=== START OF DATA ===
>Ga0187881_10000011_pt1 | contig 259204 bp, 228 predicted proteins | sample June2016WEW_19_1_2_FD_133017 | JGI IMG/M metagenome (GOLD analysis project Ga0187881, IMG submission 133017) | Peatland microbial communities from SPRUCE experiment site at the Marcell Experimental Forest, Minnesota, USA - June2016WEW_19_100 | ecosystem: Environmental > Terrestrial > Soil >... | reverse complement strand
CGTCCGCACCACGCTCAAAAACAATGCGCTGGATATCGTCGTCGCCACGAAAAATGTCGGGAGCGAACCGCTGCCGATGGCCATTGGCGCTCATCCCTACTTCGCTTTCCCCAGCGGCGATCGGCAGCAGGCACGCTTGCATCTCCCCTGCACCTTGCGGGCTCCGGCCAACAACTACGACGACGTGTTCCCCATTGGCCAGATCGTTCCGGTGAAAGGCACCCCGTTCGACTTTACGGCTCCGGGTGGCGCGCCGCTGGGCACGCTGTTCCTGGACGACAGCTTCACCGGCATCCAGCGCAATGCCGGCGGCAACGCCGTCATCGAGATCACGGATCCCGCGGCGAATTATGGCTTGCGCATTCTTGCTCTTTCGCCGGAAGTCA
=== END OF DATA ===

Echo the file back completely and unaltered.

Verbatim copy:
>Ga0187881_10000011_pt1 | contig 259204 bp, 228 predicted proteins | sample June2016WEW_19_1_2_FD_133017 | JGI IMG/M metagenome (GOLD analysis project Ga0187881, IMG submission 133017) | Peatland microbial communities from SPRUCE experiment site at the Marcell Experimental Forest, Minnesota, USA - June2016WEW_19_100 | ecosystem: Environmental > Terrestrial > Soil >... | reverse complement strand
CGTCCGCACCACGCTCAAAAACAATGCGCTGGATATCGTCGTCGCCACGAAAAATGTCGGGAGCGAACCGCTGCCGATGGCCATTGGCGCTCATCCCTACTTCGCTTTCCCCAGCGGCGATCGGCAGCAGGCACGCTTGCATCTCCCCTGCACCTTGCGGGCTCCGGCCAACAACTACGACGACGTGTTCCCCATTGGCCAGATCGTTCCGGTGAAAGGCACCCCGTTCGACTTTACGGCTCCGGGTGGCGCGCCGCTGGGCACGCTGTTCCTGGACGACAGCTTCACCGGCATCCAGCGCAATGCCGGCGGCAACGCCGTCATCGAGATCACGGATCCCGCGGCGAATTATGGCTTGCGCATTCTTGCTCTTTCGCCGGAAGTCA